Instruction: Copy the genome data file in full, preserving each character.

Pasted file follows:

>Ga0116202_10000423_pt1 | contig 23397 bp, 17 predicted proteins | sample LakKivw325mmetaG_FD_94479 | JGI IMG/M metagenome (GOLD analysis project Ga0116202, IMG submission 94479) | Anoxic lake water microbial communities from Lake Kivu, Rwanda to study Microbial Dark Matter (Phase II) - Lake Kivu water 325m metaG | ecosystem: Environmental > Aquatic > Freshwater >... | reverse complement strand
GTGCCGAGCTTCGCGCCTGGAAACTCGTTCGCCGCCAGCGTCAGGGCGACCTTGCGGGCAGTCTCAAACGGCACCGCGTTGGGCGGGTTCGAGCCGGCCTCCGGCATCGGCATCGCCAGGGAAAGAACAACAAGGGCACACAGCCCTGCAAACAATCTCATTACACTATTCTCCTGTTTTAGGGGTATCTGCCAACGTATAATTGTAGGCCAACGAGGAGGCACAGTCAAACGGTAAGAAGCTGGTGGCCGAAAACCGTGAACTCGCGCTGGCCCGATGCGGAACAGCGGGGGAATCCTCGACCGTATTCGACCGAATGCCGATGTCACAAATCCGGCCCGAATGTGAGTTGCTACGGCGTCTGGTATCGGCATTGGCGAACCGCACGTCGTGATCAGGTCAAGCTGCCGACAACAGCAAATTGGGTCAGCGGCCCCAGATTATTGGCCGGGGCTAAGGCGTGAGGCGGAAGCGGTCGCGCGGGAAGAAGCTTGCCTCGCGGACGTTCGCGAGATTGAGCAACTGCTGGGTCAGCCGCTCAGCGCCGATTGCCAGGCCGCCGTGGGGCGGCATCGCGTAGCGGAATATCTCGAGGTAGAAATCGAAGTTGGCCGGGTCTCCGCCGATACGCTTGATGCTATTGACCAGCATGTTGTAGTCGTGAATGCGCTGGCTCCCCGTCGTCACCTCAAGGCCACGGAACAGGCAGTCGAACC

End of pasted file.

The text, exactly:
>Ga0116202_10000423_pt1 | contig 23397 bp, 17 predicted proteins | sample LakKivw325mmetaG_FD_94479 | JGI IMG/M metagenome (GOLD analysis project Ga0116202, IMG submission 94479) | Anoxic lake water microbial communities from Lake Kivu, Rwanda to study Microbial Dark Matter (Phase II) - Lake Kivu water 325m metaG | ecosystem: Environmental > Aquatic > Freshwater >... | reverse complement strand
GTGCCGAGCTTCGCGCCTGGAAACTCGTTCGCCGCCAGCGTCAGGGCGACCTTGCGGGCAGTCTCAAACGGCACCGCGTTGGGCGGGTTCGAGCCGGCCTCCGGCATCGGCATCGCCAGGGAAAGAACAACAAGGGCACACAGCCCTGCAAACAATCTCATTACACTATTCTCCTGTTTTAGGGGTATCTGCCAACGTATAATTGTAGGCCAACGAGGAGGCACAGTCAAACGGTAAGAAGCTGGTGGCCGAAAACCGTGAACTCGCGCTGGCCCGATGCGGAACAGCGGGGGAATCCTCGACCGTATTCGACCGAATGCCGATGTCACAAATCCGGCCCGAATGTGAGTTGCTACGGCGTCTGGTATCGGCATTGGCGAACCGCACGTCGTGATCAGGTCAAGCTGCCGACAACAGCAAATTGGGTCAGCGGCCCCAGATTATTGGCCGGGGCTAAGGCGTGAGGCGGAAGCGGTCGCGCGGGAAGAAGCTTGCCTCGCGGACGTTCGCGAGATTGAGCAACTGCTGGGTCAGCCGCTCAGCGCCGATTGCCAGGCCGCCGTGGGGCGGCATCGCGTAGCGGAATATCTCGAGGTAGAAATCGAAGTTGGCCGGGTCTCCGCCGATACGCTTGATGCTATTGACCAGCATGTTGTAGTCGTGAATGCGCTGGCTCCCCGTCGTCACCTCAAGGCCACGGAACAGGCAGTCGAACC